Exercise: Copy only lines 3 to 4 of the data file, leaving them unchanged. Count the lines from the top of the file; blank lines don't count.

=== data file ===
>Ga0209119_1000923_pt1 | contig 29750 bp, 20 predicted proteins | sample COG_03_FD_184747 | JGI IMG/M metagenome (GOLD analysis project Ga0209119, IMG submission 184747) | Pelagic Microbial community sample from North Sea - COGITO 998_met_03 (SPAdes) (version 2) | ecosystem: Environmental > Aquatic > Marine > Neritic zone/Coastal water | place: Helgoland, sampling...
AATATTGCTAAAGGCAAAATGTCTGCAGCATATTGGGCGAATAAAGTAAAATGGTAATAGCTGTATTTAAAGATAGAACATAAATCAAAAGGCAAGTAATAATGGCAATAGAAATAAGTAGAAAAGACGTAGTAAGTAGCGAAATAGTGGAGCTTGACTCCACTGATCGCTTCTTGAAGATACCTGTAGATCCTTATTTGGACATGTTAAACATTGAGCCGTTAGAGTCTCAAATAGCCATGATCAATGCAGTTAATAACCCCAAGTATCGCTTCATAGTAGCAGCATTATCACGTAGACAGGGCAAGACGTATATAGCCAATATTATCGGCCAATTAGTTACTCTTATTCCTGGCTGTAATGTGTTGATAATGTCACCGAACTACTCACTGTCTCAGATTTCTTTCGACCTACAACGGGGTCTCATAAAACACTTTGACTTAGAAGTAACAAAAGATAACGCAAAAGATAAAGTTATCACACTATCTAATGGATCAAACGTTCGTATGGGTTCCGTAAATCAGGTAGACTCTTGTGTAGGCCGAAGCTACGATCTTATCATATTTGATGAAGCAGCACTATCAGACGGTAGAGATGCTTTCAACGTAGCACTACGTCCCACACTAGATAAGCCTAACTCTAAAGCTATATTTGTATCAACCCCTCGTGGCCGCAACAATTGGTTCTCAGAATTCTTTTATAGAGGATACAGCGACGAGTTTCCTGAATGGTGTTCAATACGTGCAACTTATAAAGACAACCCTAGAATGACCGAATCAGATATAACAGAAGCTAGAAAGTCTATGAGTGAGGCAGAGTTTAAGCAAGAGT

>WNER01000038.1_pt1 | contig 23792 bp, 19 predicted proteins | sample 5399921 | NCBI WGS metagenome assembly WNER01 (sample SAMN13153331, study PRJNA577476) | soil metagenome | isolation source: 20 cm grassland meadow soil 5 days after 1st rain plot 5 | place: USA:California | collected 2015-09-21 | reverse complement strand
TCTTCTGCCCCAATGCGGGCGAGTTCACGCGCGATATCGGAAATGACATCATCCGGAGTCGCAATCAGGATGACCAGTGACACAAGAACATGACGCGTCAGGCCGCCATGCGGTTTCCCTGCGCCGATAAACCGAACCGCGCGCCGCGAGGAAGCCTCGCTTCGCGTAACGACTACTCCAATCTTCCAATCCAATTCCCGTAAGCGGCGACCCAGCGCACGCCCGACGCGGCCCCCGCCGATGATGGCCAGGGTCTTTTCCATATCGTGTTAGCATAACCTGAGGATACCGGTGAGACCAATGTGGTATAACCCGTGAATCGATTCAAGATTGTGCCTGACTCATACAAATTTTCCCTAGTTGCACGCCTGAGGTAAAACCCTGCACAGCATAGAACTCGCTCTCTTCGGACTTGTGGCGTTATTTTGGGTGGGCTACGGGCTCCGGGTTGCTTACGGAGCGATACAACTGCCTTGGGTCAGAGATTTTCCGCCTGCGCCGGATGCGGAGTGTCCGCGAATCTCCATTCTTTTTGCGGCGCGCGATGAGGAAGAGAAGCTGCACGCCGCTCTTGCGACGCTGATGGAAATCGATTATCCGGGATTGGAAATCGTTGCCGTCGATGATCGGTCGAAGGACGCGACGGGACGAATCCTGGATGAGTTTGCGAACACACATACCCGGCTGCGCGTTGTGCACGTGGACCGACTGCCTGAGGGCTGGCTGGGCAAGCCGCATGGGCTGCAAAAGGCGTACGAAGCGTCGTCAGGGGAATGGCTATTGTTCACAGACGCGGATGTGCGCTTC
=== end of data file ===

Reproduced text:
>WNER01000038.1_pt1 | contig 23792 bp, 19 predicted proteins | sample 5399921 | NCBI WGS metagenome assembly WNER01 (sample SAMN13153331, study PRJNA577476) | soil metagenome | isolation source: 20 cm grassland meadow soil 5 days after 1st rain plot 5 | place: USA:California | collected 2015-09-21 | reverse complement strand
TCTTCTGCCCCAATGCGGGCGAGTTCACGCGCGATATCGGAAATGACATCATCCGGAGTCGCAATCAGGATGACCAGTGACACAAGAACATGACGCGTCAGGCCGCCATGCGGTTTCCCTGCGCCGATAAACCGAACCGCGCGCCGCGAGGAAGCCTCGCTTCGCGTAACGACTACTCCAATCTTCCAATCCAATTCCCGTAAGCGGCGACCCAGCGCACGCCCGACGCGGCCCCCGCCGATGATGGCCAGGGTCTTTTCCATATCGTGTTAGCATAACCTGAGGATACCGGTGAGACCAATGTGGTATAACCCGTGAATCGATTCAAGATTGTGCCTGACTCATACAAATTTTCCCTAGTTGCACGCCTGAGGTAAAACCCTGCACAGCATAGAACTCGCTCTCTTCGGACTTGTGGCGTTATTTTGGGTGGGCTACGGGCTCCGGGTTGCTTACGGAGCGATACAACTGCCTTGGGTCAGAGATTTTCCGCCTGCGCCGGATGCGGAGTGTCCGCGAATCTCCATTCTTTTTGCGGCGCGCGATGAGGAAGAGAAGCTGCACGCCGCTCTTGCGACGCTGATGGAAATCGATTATCCGGGATTGGAAATCGTTGCCGTCGATGATCGGTCGAAGGACGCGACGGGACGAATCCTGGATGAGTTTGCGAACACACATACCCGGCTGCGCGTTGTGCACGTGGACCGACTGCCTGAGGGCTGGCTGGGCAAGCCGCATGGGCTGCAAAAGGCGTACGAAGCGTCGTCAGGGGAATGGCTATTGTTCACAGACGCGGATGTGCGCTTC